The Daily Gamecock

Students report few issues voting by mail, in person for 2020 election

Students cast their ballots via mail, early voting and in person this Election Day in a general election that saw the highest voter turnout in over a century.

With an estimated 159.8 million ballots cast, the 2020 election saw the highest number of votes ever in a presidential election and the highest turnout rate since 1900. Many students, such as third-year business management and marketing student Zoey Katz, were voting in their first presidential election this year. 

"It felt great," Katz said. "I really was excited just because, I don’t know, I’ve been waiting for this election since the last one. I couldn’t wait to vote and use my voice, so I was really happy to do it. I felt like I was doing something not only for myself but for my community."

Of 52 students interviewed by The Daily Gamecock, 31 chose to vote by mail. Most students reported few issues receiving and filling out their mail ballots.

"Pennsylvania was actually super easy," said Morgan Lill, a third-year marketing and real estate student. "They sent me an email when they sent the ballot to me in the mail, and then they sent me an email saying it was delivered, and then I picked it up."

Lill said she also received a confirmation email when her ballot was received. 

However, the process wasn’t straightforward for everybody. Some students, such as John Stenglein, had complications with their mail ballots.

“I got my ballot in the mail, but there was no actual ballot in it," Stenglein, a second-year finance and marketing student from Virginia, said. "So the envelope to return it and envelope it came in and some instructions were all in it, but it was missing the actual ballot.” 

Stenglein was issued a new ballot before Election Day.

Other students opted to vote at the polls, with some voting early and others voting on Election Day. With the country still in the middle of a pandemic, polling locations took safety precautions to ensure the safety of voters.

“It seemed very sanitary. Everybody in the polling center was wearing masks. They had [to] use Q-tips to touch the screen, to stop the spread that way,” CeCe Johnson said. 

Johnson, a second-year criminal justice and anthropology student, voted at a Columbia precinct on Election Day.

Others who voted on Nov. 3 reported short lines and wait times at in-person voting locations. First-year English student Abby Cole said the wait at her early-voting location was not long. 

“I only waited for about an hour. The poll workers were really nice," Cole said. "They cheered for me because it was my first time voting, so that was nice.”

Some students had longer lines, waiting several hours to cast their vote. Peter Haley, a first-year doctoral student in music, said he found long lines as he voted on Election Day.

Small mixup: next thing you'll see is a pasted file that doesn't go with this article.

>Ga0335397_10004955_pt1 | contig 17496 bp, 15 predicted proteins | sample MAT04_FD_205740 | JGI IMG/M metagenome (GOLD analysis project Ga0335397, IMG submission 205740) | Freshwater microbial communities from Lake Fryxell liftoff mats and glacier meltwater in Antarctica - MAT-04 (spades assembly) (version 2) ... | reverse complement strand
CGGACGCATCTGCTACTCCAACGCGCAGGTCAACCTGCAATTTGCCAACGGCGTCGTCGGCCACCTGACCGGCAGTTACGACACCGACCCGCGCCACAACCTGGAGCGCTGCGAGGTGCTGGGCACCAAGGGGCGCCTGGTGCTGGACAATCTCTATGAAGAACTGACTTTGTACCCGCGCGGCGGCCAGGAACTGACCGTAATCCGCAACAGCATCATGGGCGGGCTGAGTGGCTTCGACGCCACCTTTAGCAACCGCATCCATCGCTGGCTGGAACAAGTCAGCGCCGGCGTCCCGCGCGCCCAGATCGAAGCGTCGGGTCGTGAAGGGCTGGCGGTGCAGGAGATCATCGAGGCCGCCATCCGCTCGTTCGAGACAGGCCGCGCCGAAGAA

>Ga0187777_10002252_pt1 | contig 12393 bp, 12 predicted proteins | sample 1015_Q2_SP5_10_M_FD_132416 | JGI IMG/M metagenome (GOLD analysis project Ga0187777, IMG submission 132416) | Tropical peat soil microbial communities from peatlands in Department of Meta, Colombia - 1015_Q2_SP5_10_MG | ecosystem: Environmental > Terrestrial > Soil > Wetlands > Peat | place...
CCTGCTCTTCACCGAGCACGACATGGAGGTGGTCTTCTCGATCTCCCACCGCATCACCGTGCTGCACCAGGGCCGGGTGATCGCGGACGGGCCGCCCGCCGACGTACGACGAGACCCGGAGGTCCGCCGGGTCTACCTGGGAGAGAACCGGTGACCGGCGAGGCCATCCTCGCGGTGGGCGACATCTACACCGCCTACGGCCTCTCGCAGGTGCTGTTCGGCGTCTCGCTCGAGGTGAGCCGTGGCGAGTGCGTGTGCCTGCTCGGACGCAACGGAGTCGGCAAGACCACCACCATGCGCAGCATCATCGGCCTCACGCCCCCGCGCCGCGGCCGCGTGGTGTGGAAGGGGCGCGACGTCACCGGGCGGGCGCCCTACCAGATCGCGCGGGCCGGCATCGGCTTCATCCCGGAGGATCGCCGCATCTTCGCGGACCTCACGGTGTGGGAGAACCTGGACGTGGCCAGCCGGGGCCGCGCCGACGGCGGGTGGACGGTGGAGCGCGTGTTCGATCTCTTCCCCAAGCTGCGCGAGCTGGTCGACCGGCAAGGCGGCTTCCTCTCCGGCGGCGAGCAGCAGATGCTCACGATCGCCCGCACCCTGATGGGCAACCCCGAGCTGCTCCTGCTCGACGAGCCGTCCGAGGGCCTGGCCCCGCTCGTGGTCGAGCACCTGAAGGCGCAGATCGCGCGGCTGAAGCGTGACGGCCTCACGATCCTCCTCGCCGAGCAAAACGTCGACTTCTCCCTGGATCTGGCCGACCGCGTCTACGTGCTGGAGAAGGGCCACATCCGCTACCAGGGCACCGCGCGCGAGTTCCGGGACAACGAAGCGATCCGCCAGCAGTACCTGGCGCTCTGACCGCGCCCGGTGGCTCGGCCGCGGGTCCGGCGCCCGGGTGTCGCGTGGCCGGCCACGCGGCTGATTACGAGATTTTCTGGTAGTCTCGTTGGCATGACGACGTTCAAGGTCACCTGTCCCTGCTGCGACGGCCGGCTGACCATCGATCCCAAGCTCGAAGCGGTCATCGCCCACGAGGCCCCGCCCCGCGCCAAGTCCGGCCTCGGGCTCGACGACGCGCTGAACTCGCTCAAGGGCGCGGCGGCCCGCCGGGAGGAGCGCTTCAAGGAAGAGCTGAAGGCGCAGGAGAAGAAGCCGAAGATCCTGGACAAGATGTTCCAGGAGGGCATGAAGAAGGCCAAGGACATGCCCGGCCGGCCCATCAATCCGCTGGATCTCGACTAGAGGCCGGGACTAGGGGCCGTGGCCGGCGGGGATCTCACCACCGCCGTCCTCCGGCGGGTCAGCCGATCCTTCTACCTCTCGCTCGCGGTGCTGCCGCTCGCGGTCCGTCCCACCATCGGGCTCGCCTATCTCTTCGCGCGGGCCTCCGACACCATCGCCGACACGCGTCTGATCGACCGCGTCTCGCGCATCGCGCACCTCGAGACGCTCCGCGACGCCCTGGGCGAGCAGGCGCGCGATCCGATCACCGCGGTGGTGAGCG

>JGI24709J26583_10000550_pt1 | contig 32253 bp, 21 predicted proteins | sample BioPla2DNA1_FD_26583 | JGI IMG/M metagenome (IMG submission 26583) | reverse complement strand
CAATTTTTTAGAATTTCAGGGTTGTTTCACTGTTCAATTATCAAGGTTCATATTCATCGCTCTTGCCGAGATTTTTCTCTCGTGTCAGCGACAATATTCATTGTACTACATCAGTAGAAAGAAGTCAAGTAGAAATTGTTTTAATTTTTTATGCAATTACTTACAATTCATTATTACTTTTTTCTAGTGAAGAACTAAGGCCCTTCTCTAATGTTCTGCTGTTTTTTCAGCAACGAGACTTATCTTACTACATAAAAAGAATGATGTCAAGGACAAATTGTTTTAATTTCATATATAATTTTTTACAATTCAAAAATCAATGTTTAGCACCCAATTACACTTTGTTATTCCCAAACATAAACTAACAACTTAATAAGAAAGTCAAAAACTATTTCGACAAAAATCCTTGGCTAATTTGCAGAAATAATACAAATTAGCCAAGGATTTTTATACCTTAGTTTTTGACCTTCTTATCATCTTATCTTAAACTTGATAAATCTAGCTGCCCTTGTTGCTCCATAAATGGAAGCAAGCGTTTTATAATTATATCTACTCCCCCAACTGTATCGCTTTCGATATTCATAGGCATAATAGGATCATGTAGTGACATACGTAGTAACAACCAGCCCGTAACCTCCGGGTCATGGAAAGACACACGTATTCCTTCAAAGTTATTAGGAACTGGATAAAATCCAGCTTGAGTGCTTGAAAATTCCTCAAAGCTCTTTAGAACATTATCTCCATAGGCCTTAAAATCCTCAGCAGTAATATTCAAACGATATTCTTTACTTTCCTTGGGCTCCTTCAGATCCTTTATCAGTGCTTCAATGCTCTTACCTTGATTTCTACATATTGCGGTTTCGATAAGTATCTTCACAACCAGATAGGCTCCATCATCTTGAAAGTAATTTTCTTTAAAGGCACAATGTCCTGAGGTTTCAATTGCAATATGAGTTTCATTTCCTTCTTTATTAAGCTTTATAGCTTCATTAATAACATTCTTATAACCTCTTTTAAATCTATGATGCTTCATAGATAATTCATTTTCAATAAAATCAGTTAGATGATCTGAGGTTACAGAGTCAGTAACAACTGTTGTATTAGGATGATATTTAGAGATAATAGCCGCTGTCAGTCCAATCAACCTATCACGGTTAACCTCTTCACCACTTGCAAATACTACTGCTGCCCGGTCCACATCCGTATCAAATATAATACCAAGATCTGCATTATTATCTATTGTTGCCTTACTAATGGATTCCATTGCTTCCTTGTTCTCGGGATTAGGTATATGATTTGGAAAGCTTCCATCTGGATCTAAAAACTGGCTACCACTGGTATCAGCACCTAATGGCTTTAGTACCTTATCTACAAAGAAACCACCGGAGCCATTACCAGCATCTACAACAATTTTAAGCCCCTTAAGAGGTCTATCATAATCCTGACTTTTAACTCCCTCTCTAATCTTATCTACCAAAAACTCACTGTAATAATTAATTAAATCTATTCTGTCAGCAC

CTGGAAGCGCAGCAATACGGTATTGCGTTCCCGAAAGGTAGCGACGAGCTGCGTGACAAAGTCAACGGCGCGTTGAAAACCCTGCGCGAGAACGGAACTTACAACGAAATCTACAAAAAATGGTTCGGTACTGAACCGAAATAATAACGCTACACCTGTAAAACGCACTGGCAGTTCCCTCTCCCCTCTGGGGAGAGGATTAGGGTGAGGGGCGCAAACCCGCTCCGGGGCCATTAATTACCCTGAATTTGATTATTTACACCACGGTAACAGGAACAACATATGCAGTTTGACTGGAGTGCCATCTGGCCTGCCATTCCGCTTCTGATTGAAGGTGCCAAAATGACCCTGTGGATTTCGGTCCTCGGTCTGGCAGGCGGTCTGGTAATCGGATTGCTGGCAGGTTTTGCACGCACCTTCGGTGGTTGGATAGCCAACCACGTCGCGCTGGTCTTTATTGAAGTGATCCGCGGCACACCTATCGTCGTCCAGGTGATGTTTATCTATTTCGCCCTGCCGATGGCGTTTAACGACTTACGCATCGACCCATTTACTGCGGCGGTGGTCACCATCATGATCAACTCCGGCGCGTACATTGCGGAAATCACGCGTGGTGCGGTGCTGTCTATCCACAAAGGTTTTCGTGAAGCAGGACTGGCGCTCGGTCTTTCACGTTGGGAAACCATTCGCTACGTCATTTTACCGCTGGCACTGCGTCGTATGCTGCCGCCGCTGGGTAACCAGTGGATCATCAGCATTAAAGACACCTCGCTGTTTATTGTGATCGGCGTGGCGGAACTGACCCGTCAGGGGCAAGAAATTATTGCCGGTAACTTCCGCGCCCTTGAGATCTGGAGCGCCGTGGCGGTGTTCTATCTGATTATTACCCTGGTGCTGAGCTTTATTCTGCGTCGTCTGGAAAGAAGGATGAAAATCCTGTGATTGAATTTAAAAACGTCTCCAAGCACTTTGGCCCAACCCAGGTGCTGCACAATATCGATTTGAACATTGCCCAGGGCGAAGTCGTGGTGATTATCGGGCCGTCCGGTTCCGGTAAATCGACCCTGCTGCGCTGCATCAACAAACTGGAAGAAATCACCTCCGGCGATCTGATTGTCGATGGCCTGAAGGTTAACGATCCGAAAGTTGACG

“We had a long line. We were there as the polls opened at White Knoll High School, and it took us about two hours to get through the line,” Haley said. “It's the longest that I've ever waited in line.” 

Of the students interviewed, few were surprised that a winner was not declared on Tuesday night. With the surplus of mail-in voting and other factors, it took until Saturday for news organizations to call the race for President-elect Joe Biden. 

"I was kind of expecting that it would take some time, but I think it's really interesting that it's left up to a few states, it's so close," second-year international business student Anna Nelson said. 

First-year political science student George Murphy said he voted straight-party Republican because he was worried about what policies Democrats would implement if they won office.

"This is like battle for the fate of the freaking universe-type stuff right here,” Murphy said. “If the Democrats win, they can pack the court. They can give statehood to two more states that will give them four more Democratic senators, and then they can do whatever they want to for at least two or four years.”

Second-year economics student Hugo Salazar said he was motivated to vote because he was concerned with President Donald Trump's character.

"I personally just cannot support Donald Trump,” Salazar said. “When I see someone that morally wrong in my eyes, I have to take a step and actually vote against that."

Lill, the student from Pennsylvania, said she was glad that the election cycle was coming to a close.

“I’m just over it, in all honesty," Lill said. "It’s just brought up so much heat and tension for no reason in a lot of communities, and it’s just breached further than politics. It shouldn’t be the only thing I’m talking about with people but it’s just taken over everything, so [I'm] definitely frustrated, just ready for it to be over.”